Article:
An open Bible written in a Gothic script. It may be opened to one of the Gospel accounts, or the New Testament in general.

4 Chapters a Day Blended New Testament Reading Plan

Last month I shared two different 5 Chapters a Day Bible Reading Plans. One of these included a “Blended New Testament” as the last part of it. In it, you begin in Matthew, and then read various letters in the New Testament before returning back to the Gospel of Mark. The reason for this is to offer more variety as you read through the text. If you read one chapter a day, it will take nearly 90 days before moving on to the Book of Acts. With this plan, you read Mark’s Gospel in just 16 days, and then move on to 1 Corinthians on day 17.

Today’s plan offers the same grouping of New Testament books as the one from last month, but now directs you to read four chapters from the New Testament instead of just one. It has four groups of books with each one corresponding to a specific Gospel. This allows you to see how the four testimonies of the Lord are similar to each other, and then read other texts that are related to one another.

For example,

  • Matthew includes Romans, Galatians, Hebrews, and James. All of which discuss The Law.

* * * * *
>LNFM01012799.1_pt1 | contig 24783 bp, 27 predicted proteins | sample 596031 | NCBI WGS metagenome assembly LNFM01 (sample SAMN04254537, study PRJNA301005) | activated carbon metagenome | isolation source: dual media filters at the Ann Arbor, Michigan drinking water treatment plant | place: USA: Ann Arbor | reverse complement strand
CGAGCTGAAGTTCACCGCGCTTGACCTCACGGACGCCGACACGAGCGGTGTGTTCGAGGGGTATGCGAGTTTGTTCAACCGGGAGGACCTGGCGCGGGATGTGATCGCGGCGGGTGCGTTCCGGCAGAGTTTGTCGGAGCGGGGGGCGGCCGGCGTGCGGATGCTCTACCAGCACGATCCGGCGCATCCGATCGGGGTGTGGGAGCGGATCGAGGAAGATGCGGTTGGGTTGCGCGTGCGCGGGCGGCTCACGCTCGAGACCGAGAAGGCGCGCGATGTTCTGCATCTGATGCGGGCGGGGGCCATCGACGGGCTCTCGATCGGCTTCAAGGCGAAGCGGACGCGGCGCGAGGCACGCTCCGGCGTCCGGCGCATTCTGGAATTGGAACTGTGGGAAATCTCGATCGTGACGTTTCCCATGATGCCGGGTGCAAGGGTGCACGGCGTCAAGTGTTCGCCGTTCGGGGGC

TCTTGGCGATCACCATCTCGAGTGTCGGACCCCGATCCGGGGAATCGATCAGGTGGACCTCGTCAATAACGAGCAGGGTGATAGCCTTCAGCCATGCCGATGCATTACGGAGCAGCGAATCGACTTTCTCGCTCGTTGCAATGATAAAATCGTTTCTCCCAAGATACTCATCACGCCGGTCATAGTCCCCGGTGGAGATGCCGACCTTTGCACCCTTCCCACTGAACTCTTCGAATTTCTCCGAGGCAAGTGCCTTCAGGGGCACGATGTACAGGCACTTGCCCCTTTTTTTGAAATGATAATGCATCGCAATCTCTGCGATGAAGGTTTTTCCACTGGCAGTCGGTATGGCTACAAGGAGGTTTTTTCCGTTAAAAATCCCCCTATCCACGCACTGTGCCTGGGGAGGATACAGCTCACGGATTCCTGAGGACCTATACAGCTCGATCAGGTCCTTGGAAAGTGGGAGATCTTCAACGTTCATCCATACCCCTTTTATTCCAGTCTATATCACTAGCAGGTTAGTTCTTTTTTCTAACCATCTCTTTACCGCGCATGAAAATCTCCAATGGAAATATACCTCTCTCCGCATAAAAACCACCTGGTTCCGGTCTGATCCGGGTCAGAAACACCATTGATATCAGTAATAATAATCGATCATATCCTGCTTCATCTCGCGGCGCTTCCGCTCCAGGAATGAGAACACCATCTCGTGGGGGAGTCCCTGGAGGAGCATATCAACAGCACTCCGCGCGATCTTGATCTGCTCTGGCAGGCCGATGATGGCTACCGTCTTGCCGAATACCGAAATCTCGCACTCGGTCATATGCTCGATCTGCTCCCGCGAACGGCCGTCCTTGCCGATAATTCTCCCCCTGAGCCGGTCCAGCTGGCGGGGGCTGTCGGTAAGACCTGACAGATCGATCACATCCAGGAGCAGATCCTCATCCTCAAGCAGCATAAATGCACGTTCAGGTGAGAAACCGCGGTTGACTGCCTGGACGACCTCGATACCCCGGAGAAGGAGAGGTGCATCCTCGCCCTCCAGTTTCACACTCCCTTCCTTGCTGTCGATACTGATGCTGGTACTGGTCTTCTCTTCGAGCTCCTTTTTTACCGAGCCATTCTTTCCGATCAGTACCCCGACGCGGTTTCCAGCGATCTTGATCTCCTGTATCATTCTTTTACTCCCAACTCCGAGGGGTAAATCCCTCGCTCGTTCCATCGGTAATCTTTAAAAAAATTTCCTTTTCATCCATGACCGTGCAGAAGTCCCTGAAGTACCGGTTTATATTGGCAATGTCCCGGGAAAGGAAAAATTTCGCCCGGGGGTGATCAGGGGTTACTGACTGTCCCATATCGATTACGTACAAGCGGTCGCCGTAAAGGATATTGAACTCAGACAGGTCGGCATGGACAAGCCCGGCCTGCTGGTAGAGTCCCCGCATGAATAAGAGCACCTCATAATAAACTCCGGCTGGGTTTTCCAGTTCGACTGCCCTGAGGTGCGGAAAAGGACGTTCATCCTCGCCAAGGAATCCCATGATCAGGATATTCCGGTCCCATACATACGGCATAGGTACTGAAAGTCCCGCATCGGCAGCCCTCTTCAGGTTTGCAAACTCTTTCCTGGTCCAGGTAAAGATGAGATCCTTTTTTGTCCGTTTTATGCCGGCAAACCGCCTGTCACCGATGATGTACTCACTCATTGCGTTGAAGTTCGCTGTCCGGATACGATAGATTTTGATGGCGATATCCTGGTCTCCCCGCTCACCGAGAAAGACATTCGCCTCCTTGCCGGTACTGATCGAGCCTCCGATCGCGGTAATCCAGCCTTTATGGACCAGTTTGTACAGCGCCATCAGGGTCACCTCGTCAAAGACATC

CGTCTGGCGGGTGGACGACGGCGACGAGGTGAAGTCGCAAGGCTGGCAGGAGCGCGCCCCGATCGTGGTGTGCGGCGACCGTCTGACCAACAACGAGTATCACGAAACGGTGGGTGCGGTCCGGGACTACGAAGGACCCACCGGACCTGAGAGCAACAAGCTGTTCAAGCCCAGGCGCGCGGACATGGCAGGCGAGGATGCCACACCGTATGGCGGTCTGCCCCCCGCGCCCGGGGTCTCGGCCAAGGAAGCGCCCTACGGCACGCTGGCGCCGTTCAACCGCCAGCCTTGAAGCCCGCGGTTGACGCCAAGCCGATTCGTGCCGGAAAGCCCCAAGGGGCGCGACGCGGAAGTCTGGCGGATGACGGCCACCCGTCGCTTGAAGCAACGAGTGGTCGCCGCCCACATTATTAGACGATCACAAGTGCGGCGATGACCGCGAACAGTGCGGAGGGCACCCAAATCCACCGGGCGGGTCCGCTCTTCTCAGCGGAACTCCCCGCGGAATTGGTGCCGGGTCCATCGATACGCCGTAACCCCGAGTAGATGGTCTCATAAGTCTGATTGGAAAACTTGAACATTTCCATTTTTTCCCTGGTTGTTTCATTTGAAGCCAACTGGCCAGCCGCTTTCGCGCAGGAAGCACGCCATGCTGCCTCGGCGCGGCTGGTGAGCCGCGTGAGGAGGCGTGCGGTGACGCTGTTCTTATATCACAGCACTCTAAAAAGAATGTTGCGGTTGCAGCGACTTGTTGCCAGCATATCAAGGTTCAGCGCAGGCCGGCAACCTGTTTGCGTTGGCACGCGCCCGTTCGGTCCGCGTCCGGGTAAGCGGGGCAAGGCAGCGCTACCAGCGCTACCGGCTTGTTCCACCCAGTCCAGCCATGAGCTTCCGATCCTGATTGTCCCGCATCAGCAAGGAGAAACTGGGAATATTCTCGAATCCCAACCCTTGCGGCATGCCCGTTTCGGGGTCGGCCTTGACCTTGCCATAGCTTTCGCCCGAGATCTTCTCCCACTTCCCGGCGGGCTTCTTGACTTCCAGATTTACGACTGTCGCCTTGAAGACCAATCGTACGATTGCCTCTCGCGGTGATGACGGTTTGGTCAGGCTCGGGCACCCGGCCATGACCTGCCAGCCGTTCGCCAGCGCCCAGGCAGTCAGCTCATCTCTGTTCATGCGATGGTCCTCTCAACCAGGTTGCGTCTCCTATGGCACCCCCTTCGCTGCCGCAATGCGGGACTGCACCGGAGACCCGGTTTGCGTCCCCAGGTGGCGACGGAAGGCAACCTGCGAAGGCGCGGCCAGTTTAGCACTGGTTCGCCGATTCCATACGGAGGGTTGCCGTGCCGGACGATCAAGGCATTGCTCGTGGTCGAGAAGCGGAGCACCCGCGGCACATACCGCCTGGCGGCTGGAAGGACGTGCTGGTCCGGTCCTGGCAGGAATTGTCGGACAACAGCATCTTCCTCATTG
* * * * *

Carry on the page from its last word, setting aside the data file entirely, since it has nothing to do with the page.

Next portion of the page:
• Mark contains a more general collection of letters, but ends with the writings of Peter. The reason for this is because the apostle refers to Mark by name. 
  • Luke is connected with the Book of Acts, and what are commonly referred to as the Pastoral Epistles. The former is often said to be written by Luke, while 2 Timothy also mentions his name.
  • John obviously includes his short letters and Revelation, but also Ephesians because he may have lived there.

You can download a PDF of the plan by clicking here.

Reading Plan in Brief

The top part of the 4 Chapters a Day Blended New Testament Reading Plan.

Name: 4 Chapters a Day Blended New Testament Reading Plan
Scripture Focus: The New Testament
Length: 68 Days

Other Features:

  • Cyclical
  • Books change often
  • Scriptures comment on each other

Image Used

An Open Bible With Gothic Text by AliceKeyStudio from Pixabay.

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